Holy Rule for May 31
Forty-two years ago today, I graduated from Tampa Catholic High School. Prayers,
please for all the teachers and students there who changed my life forever for
the better. Much of what I give you I received from them. I urge all of you to
pray daily for those who taught you and, if this applies, for those you've
taught. It is a practice I love very much. Lord, help us all as You know and
will. God's will is best. All is mercy and grace. God is never absent, praise
Him! Thanks so much. JL
January 29, May 30, September 29
Chapter 7: On Humility
We must be on our guard, therefore, against evil desires,
for death lies close by the gate of pleasure.
Hence the Scripture gives this command:
"Go not after your concupiscences" (Eccles. 18:30).
since the eyes of the Lord observe the good and the evil (Prov. 15:3)
and the Lord is always looking down from heaven
on the children of earth
"to see if there be anyone who understands and seeks God" (Ps. 13:2),
and since our deeds are daily,
day and night,
reported to the Lord by the Angels assigned to us,
we must constantly beware, brethren,
as the Prophet says in the Psalm,
lest at any time God see us falling into evil ways
and becoming unprofitable (Ps. 13:3);
and lest, having spared us for the present
because in His kindness He awaits our reformation,
He say to us in the future,
"These things you did, and I held My peace" (Ps. 49:21).
The theme of God seeking His laborers first expressed in the Prologue
comes back here, like background hints of melody woven through an
overture. God SEES us, yes, but He also SEEKS us, seeks those who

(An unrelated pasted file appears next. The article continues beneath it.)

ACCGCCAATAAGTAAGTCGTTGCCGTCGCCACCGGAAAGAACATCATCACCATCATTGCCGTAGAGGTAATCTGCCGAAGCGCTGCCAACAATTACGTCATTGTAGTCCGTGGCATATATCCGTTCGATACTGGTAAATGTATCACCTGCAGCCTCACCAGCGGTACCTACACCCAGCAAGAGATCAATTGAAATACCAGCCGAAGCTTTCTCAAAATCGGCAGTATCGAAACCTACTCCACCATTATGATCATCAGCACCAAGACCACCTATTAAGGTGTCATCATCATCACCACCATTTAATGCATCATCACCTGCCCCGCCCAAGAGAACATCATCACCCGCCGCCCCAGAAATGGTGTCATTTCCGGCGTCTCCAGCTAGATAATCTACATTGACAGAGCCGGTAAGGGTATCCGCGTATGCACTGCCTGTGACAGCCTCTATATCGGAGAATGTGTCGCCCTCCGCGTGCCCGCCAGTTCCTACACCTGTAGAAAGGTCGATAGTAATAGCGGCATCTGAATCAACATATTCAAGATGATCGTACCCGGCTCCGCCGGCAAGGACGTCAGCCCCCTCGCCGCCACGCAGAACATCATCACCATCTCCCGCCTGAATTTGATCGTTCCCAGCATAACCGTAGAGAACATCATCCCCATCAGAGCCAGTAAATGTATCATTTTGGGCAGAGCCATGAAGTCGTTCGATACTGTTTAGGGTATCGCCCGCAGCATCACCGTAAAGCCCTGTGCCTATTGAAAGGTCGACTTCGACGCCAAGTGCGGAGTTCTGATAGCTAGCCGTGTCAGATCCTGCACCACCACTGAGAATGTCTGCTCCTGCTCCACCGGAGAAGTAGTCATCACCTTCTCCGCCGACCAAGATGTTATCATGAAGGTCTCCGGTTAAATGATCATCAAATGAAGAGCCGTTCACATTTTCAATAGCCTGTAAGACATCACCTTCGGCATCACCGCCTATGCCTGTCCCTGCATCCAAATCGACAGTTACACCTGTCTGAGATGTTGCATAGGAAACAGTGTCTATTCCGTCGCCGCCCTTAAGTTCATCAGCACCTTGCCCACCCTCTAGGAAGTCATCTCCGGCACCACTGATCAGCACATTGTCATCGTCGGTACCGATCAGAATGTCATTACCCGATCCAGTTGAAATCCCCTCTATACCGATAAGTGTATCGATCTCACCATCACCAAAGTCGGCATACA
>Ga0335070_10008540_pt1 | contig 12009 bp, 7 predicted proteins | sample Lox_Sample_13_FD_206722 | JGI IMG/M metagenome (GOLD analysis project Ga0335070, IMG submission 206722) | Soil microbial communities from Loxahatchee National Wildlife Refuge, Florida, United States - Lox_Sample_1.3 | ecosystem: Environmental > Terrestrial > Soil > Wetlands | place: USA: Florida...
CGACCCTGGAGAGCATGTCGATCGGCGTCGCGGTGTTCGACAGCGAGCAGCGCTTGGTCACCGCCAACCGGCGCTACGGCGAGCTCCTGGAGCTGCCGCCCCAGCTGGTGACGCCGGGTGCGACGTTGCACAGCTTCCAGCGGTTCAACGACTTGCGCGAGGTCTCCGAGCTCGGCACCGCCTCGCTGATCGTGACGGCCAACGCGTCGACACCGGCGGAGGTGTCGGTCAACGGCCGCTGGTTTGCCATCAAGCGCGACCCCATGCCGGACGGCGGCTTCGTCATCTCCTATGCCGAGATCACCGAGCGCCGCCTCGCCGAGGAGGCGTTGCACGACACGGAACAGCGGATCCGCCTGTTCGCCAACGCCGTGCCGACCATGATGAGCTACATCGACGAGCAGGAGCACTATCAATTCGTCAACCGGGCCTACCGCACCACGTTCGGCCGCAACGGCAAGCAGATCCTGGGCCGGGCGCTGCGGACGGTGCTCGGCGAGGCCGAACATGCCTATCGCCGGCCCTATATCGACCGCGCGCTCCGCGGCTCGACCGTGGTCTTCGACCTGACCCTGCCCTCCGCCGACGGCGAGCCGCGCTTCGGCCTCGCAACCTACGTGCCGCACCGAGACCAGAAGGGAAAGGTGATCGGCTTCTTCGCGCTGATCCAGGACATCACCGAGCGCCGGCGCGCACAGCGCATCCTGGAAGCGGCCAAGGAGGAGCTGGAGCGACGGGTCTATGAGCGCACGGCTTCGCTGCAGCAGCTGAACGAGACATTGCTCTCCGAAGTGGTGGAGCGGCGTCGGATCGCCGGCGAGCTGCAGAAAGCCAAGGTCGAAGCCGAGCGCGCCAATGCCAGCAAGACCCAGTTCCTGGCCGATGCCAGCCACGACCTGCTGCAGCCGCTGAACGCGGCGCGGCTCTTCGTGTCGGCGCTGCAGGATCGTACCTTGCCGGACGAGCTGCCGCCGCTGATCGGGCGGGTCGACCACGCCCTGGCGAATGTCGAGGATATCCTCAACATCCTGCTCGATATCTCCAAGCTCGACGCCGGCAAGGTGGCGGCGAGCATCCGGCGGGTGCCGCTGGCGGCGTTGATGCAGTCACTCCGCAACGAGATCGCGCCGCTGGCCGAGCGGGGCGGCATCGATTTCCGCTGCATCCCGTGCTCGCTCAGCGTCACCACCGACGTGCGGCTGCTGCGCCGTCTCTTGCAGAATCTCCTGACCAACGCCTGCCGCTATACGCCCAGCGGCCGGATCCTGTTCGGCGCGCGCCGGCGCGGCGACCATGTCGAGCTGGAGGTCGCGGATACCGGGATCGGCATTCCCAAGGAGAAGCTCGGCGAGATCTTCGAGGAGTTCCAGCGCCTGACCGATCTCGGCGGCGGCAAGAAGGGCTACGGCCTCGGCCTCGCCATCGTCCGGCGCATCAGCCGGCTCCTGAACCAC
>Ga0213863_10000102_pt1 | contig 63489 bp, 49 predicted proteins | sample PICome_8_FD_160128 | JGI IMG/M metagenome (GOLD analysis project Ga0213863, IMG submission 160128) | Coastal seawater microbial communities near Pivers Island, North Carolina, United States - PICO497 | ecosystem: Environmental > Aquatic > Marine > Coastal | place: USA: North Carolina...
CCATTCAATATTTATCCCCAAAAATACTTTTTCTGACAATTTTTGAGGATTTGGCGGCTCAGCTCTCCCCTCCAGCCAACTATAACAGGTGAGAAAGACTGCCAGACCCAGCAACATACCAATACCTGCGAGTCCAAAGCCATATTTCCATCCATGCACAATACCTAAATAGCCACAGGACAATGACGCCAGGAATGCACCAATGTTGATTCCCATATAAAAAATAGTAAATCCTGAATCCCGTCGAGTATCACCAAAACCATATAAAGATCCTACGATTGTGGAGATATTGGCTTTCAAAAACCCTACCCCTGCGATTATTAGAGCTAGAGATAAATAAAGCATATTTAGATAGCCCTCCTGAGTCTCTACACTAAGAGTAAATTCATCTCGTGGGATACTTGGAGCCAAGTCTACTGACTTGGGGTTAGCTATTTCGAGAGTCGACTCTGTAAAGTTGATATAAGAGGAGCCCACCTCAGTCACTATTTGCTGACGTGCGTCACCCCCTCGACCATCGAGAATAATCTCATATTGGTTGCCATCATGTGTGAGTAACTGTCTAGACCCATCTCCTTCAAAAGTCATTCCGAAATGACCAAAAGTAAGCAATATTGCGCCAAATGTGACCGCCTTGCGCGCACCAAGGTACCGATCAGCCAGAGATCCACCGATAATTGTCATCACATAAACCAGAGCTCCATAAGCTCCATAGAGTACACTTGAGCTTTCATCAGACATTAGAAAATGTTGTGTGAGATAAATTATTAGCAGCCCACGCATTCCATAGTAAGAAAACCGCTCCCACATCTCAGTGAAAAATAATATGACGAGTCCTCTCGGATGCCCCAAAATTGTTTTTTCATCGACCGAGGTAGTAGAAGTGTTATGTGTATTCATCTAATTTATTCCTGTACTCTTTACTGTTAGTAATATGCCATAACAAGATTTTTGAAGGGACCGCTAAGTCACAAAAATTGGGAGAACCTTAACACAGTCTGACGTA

seek Him. If we forget that, God's loving, watchful care over us (He
assigns angels to us!) is reduced to the lackluster charm of a security camera,
an "Eye in the sky."
Ever lose somebody in airport? It's a funny sort of panic, because
both of you know that ultimately, somehow you will connect. Until
that happens, however, a lot of anxious hunting takes place. Do you
know the joy when two such people finally find each other? It ain't
slight! While one says "Thank heavens I found you!" the other is
saying, "But I was looking for you, too, EVERYWHERE!" There is a
great common blessing in such moments, one which far transcends the
anxiety of the search which preceded it.
That's how it is with God. While we are seeking Him, even BEFORE we
are seeking Him, He is seeking us. There is so much love in that searching,
on both parts. The novice is to be examined to see if she truly seeks God.
But the question is not just for novices. "Quaeremus inventum," said St.
Augustine: "Let us seek Him Whom we have found." And so it goes. A monastic
life done right has seeking and finding writ large on every page, from
beginning to end.
Angels got a bad press in the Roman Catholic world in the late 60's
and beyond. It became fashionable to be rather scornful of such
belief and some skeptics viewed guardian angels as only a slight step
beyond the fairy godmothers of children's tales. Well, folks, it was
one time they weren't on the crest of a wave. The signs of the times
told them that emphatically when a ground swell of popularity arose
with angels as its focus.
The angels are
more than human, but less than divine. They share our status of being
creatures, but they have powers beyond our ken. No wonder popular
culture embraced them: they are a very good entry level awareness of
something beyond, something spiritual. Whatever else they may be,
they are real. Why waste 'em? Let them help us all they can and let
us ask for more besides! There may be reservations among some of our
readers about praying to saints, but Scripture abounds with examples of
conversations with angels, a comforting assurance for our Protestant readers.
Go for it!
A couple of years ago, a confessor recommended that I pray to
my Guardian Angel about a problem. No one had said that to me in years! I
took his advice, however, and loved the results. Growing tired of always just
calling on him generically, I decided to give my guardian angel a name.
I call him Hal, short for the Hebrew "hallelujah", a word I'm sure he says quite
a lot. He seems happy enough with his new moniker! Thanks, Hal. I owe you
By the way, the Guardian Angels are the patrons of the American
Cassinese Congregation. I know some guys who probably would have
loved to change that during the "bad press" years. Thankfully, no one
did! Holy Guardian Angels, pray for us!
Love and prayers,
[Non-text portions of this message have been removed]